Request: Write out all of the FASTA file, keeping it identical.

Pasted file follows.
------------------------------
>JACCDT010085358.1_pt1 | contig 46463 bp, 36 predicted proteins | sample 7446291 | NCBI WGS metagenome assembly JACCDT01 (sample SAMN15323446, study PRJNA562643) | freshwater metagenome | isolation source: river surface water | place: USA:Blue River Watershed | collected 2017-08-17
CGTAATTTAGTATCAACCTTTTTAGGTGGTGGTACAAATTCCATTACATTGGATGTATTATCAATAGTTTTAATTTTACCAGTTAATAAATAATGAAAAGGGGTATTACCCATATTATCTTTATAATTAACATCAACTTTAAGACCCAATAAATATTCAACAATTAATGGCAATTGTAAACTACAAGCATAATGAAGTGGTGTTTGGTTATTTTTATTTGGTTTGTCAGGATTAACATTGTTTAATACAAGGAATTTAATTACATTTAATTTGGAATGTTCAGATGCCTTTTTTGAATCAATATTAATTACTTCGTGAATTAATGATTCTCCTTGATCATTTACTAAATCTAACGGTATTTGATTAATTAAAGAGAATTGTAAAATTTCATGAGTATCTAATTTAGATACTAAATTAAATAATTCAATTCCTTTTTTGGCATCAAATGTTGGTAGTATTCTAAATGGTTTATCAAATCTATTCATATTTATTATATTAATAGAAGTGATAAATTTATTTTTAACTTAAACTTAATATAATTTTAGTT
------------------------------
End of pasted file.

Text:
>JACCDT010085358.1_pt1 | contig 46463 bp, 36 predicted proteins | sample 7446291 | NCBI WGS metagenome assembly JACCDT01 (sample SAMN15323446, study PRJNA562643) | freshwater metagenome | isolation source: river surface water | place: USA:Blue River Watershed | collected 2017-08-17
CGTAATTTAGTATCAACCTTTTTAGGTGGTGGTACAAATTCCATTACATTGGATGTATTATCAATAGTTTTAATTTTACCAGTTAATAAATAATGAAAAGGGGTATTACCCATATTATCTTTATAATTAACATCAACTTTAAGACCCAATAAATATTCAACAATTAATGGCAATTGTAAACTACAAGCATAATGAAGTGGTGTTTGGTTATTTTTATTTGGTTTGTCAGGATTAACATTGTTTAATACAAGGAATTTAATTACATTTAATTTGGAATGTTCAGATGCCTTTTTTGAATCAATATTAATTACTTCGTGAATTAATGATTCTCCTTGATCATTTACTAAATCTAACGGTATTTGATTAATTAAAGAGAATTGTAAAATTTCATGAGTATCTAATTTAGATACTAAATTAAATAATTCAATTCCTTTTTTGGCATCAAATGTTGGTAGTATTCTAAATGGTTTATCAAATCTATTCATATTTATTATATTAATAGAAGTGATAAATTTATTTTTAACTTAAACTTAATATAATTTTAGTT